14. 16 points
    Signed, sealed and ready for delivery.
  15. 16 points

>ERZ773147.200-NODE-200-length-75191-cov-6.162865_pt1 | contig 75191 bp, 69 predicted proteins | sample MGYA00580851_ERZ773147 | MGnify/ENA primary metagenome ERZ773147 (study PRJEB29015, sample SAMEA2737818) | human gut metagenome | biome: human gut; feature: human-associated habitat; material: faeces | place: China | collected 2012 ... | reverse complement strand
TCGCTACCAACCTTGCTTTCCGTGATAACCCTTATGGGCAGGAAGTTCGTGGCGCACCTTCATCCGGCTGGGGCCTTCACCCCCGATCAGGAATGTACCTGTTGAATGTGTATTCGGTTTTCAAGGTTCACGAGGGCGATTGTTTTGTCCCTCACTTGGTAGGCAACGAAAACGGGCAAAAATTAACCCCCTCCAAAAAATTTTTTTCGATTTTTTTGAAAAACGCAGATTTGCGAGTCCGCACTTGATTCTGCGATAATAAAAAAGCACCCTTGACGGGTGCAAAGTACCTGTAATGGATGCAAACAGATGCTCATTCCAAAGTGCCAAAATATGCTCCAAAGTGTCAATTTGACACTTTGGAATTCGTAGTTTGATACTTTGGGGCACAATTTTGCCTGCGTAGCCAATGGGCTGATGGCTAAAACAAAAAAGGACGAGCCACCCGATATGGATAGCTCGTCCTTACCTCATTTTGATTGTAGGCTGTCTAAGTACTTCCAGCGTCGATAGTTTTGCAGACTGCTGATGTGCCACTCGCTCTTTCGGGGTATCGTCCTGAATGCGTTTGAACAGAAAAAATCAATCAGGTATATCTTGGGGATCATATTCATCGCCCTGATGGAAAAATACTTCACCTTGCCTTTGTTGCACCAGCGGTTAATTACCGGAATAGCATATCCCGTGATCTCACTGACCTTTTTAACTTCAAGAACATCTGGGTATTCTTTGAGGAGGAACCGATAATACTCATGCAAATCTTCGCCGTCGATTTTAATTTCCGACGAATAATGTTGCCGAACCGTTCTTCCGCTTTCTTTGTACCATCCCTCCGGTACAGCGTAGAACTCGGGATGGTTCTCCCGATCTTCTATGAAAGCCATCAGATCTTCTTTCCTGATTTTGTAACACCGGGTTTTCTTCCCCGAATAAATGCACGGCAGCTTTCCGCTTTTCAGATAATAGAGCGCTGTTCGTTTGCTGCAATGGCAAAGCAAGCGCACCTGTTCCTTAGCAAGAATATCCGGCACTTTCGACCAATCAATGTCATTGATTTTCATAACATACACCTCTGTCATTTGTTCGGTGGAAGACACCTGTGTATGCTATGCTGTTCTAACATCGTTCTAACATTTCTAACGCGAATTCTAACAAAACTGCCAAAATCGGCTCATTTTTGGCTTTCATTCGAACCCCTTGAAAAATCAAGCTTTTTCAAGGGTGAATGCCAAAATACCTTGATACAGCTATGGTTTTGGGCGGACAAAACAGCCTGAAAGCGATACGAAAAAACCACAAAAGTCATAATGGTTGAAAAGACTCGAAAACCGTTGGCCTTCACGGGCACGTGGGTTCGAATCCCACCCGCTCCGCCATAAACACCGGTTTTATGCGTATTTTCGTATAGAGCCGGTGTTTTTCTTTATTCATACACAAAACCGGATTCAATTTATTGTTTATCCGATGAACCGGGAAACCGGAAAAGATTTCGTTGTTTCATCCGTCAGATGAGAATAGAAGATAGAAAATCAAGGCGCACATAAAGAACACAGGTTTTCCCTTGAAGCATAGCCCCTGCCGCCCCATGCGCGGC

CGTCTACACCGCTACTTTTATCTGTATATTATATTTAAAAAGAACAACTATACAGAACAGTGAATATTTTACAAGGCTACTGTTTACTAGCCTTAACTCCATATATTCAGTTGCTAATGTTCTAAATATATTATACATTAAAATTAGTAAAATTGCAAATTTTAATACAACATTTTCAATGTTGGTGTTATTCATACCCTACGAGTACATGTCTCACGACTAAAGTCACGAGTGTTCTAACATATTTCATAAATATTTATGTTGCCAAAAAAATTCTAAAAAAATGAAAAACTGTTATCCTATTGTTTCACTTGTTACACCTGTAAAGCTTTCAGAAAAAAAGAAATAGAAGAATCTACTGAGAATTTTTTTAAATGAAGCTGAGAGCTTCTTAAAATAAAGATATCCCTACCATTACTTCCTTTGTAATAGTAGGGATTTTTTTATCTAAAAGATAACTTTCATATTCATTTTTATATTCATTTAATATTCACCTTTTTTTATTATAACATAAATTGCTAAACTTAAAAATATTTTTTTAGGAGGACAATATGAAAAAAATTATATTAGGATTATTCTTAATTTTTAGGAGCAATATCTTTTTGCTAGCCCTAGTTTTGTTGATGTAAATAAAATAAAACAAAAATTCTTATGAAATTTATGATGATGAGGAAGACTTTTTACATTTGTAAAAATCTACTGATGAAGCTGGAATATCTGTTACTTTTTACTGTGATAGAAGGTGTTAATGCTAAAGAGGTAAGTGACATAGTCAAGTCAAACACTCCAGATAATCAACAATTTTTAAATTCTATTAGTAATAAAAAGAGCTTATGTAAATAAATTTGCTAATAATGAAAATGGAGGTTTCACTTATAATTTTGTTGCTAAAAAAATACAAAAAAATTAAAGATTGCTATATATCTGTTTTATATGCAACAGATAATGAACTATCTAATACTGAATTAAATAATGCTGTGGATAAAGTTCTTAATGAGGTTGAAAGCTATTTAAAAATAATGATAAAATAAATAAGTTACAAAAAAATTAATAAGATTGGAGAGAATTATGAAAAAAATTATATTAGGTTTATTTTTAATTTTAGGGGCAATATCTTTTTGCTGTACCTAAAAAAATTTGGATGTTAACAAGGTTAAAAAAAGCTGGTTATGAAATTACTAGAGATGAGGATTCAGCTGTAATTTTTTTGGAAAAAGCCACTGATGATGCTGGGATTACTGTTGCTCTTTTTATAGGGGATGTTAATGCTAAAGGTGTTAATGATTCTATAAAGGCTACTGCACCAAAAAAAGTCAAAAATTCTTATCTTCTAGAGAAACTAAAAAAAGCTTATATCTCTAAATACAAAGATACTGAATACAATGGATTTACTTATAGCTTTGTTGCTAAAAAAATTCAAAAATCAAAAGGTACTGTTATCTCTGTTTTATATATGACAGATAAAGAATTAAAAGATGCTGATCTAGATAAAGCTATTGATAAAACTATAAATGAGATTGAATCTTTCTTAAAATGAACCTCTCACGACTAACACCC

Done just in time for Christmas is this walnut and bubinga buffet. I used mostly hardwood for the project (walnut, bubinga, and maple for the drawers) as well as walnut plywood for the side and back panels. Joinery is primarily mortise and tenon, with some rabbet joints for the shelves, and a few pocket holes for the interior vertical panel (the pocket holes will be well hidden). For finish, I used a home-mixed shellac for interior components, and an oil based poly for the exterior. I normally try to avoid stain, but I did apply a mild stain on the walnut to match the chairs in the room. The legs have a pretty significant curve inward, and the lower rails on all sides include a craftsman-style curve. I borrowed these design elements from the dining table legs that I built last year (shown below). The top was made from three solid pieces of walnut, with knot holes included. I filled he knots with tinted epoxy, and sanded them smooth. Below you can see the curved stretcher on the table, which influenced the curves at the bottom of the buffet. I was not please with the plywood I used on this project. Even with only light 320 sanding, it showed witness marks from the glue used in the plywood. I tried sanding through the marks on a piece of scrap, but ended up burning through the veneer. If I were to do this scale of project again, I would either use shop made veneer, or I would buy thick veneer to use. The bubinga panels are continuous from right to left, and ar bookmatched from a single board. As with the drawers, I chose the darker material for the center of the case, with lighter material above and below that. The doors are simple frame and panel doors assembled using mortise and tenon joints and a groove for the panels. I was very please (and a little surprised) by the consistency of the gaps between these drawers. I used playing cards to get the spacing right, and attached them with screws to the drawer boxes. I chose a step-down aproach for the piece. The front of the top, legs, frmae and drawers are all inset from one another. This was to give thepiece some visual interest, but was borne from a mostly practical concern. I was worried about my ability to make my drawers perfectly square and coplaner to the front of the piece by insetting them 1/4" from the frame, i was able to hid very minor imperfections in thedrawers. This will mean that there is some exposed walnut that the rails will ride against when opening the drawers, but only time will tell how much wear damage this will do to the finish. I used Brusso hinges for the doors, and champagne-colored hardware for all of the pulls. I experimented with my version of "speed dovetailing", which means spending about 1 to 1.5 hours per drawer. That left some gaps, but I was overall pleased with my pace and the results. I elected to leave any gaps that remained. I cut all dovetails by hand, but used the Katz Moses jig for them all. I gang cut the tails. I then clamped the heck out of them to try to force them into square (they ended up being very close). This was my first time rubbing out shellac with steel wool and wax, and I was amazed at how smooth everything ended up. Here's the webframe construction I used. I mortised the hinges into the front of the case, and rested them on cleats glued to the back of the case. After building drawer boxes, I then installed the right-hand drawer guides, using playing carts to shim them out to ensure the drawer fronts were flush with the front of the case. Once they were dried, I put the boxes into the opening, and installed the left-and drawer guides. This helped to take the boxes (which weren't perfectly square), and still make them run well. I mirrored my liquor cabinet (below) with a 3" bevel on the underside of the top. This ties the two pieces together really well. I "cut" the bevel away with a #4 plane. I included an adjustable shelf to increase storage flexibility. It was made from 1/2" walnut plywood with a 3/4" solid wood front edge. I found that it sagged too much, so I then glued a 3/4" x 2" strip under the shelf for its entire length. This helped out quite a bit. One of my favorite features is the integrated wine shelf, which can hold 21 bottles. I started with a sheet of plywood for the shelf, which I ran across the saw to create a series of parallel grooves. I then milled and cut small ribs to for the grooves. I tapered each rib, rounded it over, and sanded until they were pillowed. I then rabbeted the solid wood on the front to accept the plywood panel, and assembled. Here's the case early in the construction process. You can see theuse of pocket holes on the vertical divider here. Some of the raw material. Here she is in her final home in the corner of the dining room. Dining room is complete. I made the buffet, table, and liquor cabinet. I outsourced the chairs, but you never know; I may tackle those myself at some point in the future.